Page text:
5 Things Small Businesses Need to Know About ObamaCare Before Oct. 1

On October 1, the online health-insurance marketplaces created under ObamaCare are scheduled to open in states across the country for individuals and small-businesses (with under 50 employees).

Enrollment begins Oct. 1, with health-care coverage taking effect Jan. 1. Here are five things employers need to know before the state and federal exchanges launch.

No. 1: Notify your employees about the exchanges.

All business owners, regardless of company size or whether they offer their employees insurance, are required by law to notify employees about the exchanges. The Department of Labor has two model notices that businesses can use, depending on whether or not they offer health plans. According to the SBA, there is no fine for businesses that don't send the letter.

Because of the lack of a penalty, Kevin Kuhlman, the NFIB’s manager of legislative affairs, calls the requirement more of a “strong suggestion.”

That said, safe may be better than sorry when it comes to compliance.

“Sometimes the Department of Labor changes rules on the turn of a dime, so you need to protect your company first, even though sending out the notice may create confusion,” says Tom Harte, the president of the National Association of Health Underwriters.

No. 2: You can email the notices.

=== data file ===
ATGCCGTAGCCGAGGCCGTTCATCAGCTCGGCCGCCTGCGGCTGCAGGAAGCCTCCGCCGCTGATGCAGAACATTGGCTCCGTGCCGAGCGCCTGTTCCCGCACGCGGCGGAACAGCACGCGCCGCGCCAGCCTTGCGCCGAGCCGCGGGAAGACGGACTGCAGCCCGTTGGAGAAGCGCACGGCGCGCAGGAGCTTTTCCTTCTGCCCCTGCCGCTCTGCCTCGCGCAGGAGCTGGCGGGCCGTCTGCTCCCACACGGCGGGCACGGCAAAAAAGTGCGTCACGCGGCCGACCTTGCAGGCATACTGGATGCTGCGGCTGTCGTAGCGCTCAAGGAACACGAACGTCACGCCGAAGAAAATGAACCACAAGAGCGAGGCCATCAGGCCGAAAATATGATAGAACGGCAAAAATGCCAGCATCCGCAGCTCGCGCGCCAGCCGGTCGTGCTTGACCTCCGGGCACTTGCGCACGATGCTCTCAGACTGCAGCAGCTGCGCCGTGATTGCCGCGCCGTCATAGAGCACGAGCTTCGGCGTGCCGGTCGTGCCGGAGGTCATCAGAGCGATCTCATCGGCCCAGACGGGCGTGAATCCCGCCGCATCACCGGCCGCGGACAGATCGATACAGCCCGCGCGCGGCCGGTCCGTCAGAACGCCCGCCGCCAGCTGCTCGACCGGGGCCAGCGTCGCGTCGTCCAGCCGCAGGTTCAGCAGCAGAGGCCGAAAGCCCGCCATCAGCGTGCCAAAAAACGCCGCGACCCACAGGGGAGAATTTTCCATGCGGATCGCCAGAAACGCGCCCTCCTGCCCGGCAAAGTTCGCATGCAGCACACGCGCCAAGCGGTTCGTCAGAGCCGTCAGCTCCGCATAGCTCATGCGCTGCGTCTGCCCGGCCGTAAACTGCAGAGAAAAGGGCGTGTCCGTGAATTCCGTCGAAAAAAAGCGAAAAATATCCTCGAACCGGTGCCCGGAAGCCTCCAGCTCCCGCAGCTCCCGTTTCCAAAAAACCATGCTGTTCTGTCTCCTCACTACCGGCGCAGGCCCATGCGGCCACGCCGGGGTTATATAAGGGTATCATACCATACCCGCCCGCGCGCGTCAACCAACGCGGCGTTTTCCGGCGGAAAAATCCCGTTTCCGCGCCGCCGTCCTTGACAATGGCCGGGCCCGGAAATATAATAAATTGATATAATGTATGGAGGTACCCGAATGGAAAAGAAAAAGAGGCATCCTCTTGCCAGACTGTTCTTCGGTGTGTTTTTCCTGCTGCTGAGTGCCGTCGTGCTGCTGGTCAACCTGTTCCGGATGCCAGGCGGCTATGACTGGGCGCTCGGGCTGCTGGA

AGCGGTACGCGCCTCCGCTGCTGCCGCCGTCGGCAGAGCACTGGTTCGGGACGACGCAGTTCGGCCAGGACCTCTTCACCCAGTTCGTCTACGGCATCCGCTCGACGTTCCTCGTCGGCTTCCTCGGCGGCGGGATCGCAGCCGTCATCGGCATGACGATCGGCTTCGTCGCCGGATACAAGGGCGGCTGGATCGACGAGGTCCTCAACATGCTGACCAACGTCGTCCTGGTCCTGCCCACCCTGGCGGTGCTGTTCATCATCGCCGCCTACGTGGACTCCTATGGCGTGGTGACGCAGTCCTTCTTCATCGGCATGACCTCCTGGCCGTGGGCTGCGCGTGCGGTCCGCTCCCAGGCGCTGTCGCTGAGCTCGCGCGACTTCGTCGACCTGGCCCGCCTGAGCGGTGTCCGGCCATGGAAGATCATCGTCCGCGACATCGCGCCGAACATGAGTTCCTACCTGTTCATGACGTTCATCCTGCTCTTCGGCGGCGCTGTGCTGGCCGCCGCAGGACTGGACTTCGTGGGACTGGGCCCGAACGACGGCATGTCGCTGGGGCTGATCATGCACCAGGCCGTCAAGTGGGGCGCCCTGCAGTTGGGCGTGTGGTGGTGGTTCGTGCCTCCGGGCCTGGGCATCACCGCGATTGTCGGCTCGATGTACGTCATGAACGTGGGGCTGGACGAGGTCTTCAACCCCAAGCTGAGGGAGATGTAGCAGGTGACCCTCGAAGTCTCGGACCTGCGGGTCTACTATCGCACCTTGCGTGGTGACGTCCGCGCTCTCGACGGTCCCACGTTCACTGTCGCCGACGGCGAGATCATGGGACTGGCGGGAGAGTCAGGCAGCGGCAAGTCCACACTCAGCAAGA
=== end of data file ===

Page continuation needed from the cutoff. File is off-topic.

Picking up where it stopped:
Business owners are allowed to email the required notices to their employees, provided that the emails meet the Department of Labor’s standards regarding electronic disclosures.

This option means businesses need to take steps to ensure that the information actually reaches the recipient, such as using return-receipt or undelivered email notifications. Alternately, businesses can survey their employees to make sure they’ve received the emails.

Emails also need to protect employee confidentiality. Lastly, business owners need to let employees know that paper documents can be provided if requested.

No. 3: Small businesses with 50 or fewer employees can renew their plans early.

While small businesses with 50 or fewer employees are eligible to enter the Small Business Health Options Program (SHOP) exchanges in order to compare insurance options, small-business owners can also choose to renew their existing health-care plans in November or December to avoid the impact of ObamaCare for another year. Kuhlman says this move may mitigate some of the premium increases expected when coverage expands to include more participants in January.

“This is not allowed for businesses with over 50 full-time equivalents,” says Harte.

No. 4: Small businesses operating in multiple states can choose between different exchanges.

For small businesses operating in multiple states, employers can offer coverage to employees through the SHOP exchange associated with the state where the business is based to all employees, regardless of where they live.

However, if there are better options available through the SHOP exchanges in the states in which individual employees live, employers can choose to offer coverage to those employees through their states’ exchanges.

No. 5: If your business grows above 50 employees during 2014, you won’t get kicked out of the exchange.

Businesses that qualify to purchase insurance through SHOP exchanges and then expand throughout the year can continue to participate in the SHOP exchange, even if they grow beyond the limit of 50 full-time equivalent workers.

“In 2016, the exchanges are open to businesses for up to 100 employees anyway,” says Kuhlman.